We are past that stage when Bengali cuisine used to stop at macher jhol for us, thanks to all the Bengali restaurants in the city. But there is still a lot about this cuisine which isn’t known. With my limited experience of Bengali food and memories of eating baingan bhaja and mustard fish curry as a kid I decided to explore this new twist in the tale and invited the pakki Bangalan Reema to join me for dinner at Bong Bong, a new restaurant in Bandra which promises to serve Bengali food with a European twist.
We reached the venue just half an hour after it opened on the first day. Bong Bong is small cosy restaurant with a laid back informal feel and decor filled with all things Bengali. We stood there for a few minutes to take a good look at the old kerosene lamps lighting up the place, 60s style Philips radio, an old type writer and a Borolene ad. The last one made Reema jump with excitement and reach into her bag to show me the box of Boroline she still carries. The place has got it all right in terms of interiors. But the music needs a little attention. The Punjabi ‘jugni’ number sounded very out of place. We suggest that they should try playing some old Hindi or Bengali classics to add to the ambience.
There’s a small outdoor and an indoor seating area. As much as we wanted to sit outside the overwhelming aromas of Khane Khaas made us rethink and we walked in the AC section.
There is no final menu yet and the owner Kanika Mohan Saxena told us that they plan to change the menu everyday for a week to know what works best. For now, there was a printout with categories like Tuk Tak, Mohabhoj and thhandaaaaah.
We picked out the Green pea nuggets (Rs 219), Cheese and spinach croquettes (Rs 312), Mango pickle steamed fish (Rs 239) and the Fried fish (Rs 319). Service was quick and friendly at this one-hour-old restaurant. While Reema filled me in on food tales from Bengal, we snacked on the Tuk Tak or light bites
I liked the steamed fish which was wrapped in a strong mustard paste, the kind usually used in a mango pickle. The generous use of mustard gave me a nice kick which is characteristic to most Bengali fish preparations. The fried fish on the other hand was a tad overcooked and had become mushy under the crisp coating of masala. Reema, a vegetarian, quite liked her green peas nuggets; deep fried nuggets and green pea balls. They weren’t laden with spices except for a dash of cumin. The cheese and spinach croquettes weren’t too impressive. The tuk tak were served with a tomato mustard sauce; inspired by Kashundi, a dip usually made with turmeric, lemon, chillies and mustard oil. Bong Bong’s version was a mix of mustard and tomato sauce, which tasted too much like good old ketchup.
While deciding the main course we spotted Plastic Chutney (Rs 69) and were intrigued and amused all at the same time. Reema described that it’s a traditional dish made of thinly sliced raw papayas boiled in sugar syrup. Oddly named perhaps, but the name comes from the fact that thin slivers of raw papaya are cooked until they turn almost transparent and look like a wad of mangled plastic strips dunked in sugar syrup.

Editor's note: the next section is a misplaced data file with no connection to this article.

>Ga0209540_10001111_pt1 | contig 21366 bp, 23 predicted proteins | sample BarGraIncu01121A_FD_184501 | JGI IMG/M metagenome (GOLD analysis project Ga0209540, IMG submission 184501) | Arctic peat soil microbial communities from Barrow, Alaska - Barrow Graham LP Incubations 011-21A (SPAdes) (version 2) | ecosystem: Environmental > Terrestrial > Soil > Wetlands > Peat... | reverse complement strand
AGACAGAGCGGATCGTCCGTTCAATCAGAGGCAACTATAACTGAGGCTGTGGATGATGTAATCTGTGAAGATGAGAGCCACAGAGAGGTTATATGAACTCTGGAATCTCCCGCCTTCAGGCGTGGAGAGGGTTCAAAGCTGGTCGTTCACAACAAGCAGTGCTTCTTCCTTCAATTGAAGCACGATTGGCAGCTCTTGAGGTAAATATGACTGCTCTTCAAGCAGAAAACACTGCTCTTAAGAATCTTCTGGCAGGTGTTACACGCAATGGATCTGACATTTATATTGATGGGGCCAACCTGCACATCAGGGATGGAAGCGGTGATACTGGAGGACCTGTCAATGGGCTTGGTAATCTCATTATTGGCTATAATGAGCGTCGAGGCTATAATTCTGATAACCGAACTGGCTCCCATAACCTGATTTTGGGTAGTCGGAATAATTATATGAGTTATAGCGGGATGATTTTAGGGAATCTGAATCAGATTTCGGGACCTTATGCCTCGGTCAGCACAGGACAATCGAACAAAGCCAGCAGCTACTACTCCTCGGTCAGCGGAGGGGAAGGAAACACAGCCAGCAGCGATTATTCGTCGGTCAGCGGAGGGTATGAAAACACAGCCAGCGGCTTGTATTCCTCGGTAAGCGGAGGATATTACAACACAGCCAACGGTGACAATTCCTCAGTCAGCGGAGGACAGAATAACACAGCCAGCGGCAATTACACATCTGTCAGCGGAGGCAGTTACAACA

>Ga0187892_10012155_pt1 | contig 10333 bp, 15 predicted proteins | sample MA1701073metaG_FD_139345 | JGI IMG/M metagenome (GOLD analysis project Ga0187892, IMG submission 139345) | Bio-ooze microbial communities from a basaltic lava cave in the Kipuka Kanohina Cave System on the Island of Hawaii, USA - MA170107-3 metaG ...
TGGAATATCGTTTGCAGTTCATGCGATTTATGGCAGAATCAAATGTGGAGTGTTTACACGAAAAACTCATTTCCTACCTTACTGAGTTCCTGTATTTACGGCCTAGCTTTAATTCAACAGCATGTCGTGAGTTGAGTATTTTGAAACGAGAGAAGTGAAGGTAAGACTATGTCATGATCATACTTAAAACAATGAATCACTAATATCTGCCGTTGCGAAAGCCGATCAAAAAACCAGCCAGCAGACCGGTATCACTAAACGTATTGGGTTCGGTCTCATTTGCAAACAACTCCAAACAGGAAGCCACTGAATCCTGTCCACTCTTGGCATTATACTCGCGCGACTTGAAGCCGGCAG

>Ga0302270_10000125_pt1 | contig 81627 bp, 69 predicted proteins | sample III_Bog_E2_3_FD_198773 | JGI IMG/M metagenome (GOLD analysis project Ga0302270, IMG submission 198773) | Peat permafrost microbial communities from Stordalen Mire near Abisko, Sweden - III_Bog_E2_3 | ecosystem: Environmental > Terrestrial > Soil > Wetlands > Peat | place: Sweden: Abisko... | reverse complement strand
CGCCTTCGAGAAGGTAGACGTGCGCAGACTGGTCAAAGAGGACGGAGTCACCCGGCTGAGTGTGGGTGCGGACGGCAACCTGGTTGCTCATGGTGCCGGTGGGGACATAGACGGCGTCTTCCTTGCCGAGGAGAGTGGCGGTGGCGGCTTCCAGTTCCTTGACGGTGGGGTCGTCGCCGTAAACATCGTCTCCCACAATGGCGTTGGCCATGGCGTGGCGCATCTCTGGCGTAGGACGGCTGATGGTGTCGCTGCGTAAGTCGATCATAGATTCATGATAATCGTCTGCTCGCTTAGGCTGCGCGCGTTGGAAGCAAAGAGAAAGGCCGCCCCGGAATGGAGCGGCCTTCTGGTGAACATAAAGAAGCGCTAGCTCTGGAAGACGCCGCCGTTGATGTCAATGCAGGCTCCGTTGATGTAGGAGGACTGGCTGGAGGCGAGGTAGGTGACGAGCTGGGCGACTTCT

For the main course, Reema picked Cauliflower and Peas in a creamy coconut curry with saffron rice (Rs 279) while I set my sights on the Green Chilli Mutton with paratha (Rs 329). When the papaya chutney arrived I realized that it was pretty aptly named, it really looked like plastic. Reema suggested that we sprinkle some roasted cumin powder on it the way Bengalis eat it. The waiter quickly got us a small bowl of cumin powder and we’d recommend that you try it that way. The toasty jeera really brought out the flavour of the sugary sweet papaya beautifully.
The cauliflower and peas cooked in slightly sweet gravy of cream, coconut milk, and poppy seed paste was served with a mildly flavoured saffron rice. The subtle flavour of coconut added to the light and creamy texture of the gravy and for a second I wanted to leave the mutton and keep eating it. The mutton which according to the menu was cooked in green chillies wasn’t as spicy as I thought it would be and someone with spice tolerance as low as mine would happily wolf this down. The curry had tender chunks of meat on the bone served with two parathas. While the layered parathas were buttery and crispy the mutton didn’t have a distinct flavour. The portion however was good enough for two people with a moderate appetite. While Reema wiped her plate off I was wondering if I should have opted for a fish or prawn curry instead. With spoonfuls of plastic chutney for rescue after every bite we finished our dinner.
To keep the Bengali spirit going we wanted to conclude the meal with some mishti and ordered the baked roshogolla (Rs 79). Instead of being dipped in chashni or a sugary syrup it was served in mishti doi or sweetened yogurt. The baking made the roshogullas tough and didn’t add anything except for a little brown colour. We were hoping for a more cheesecake like preparation but it was not what we expected. If you like picking up a whole chashni-dripping roshogolla and eating it in one bite, I suggest eating this elsewhere.
Must try – Mango pickle steamed fish, cauliflower and peas in creamy coconut curry, plastic chutney (with cumin powder)
Meal for two – Rs 1200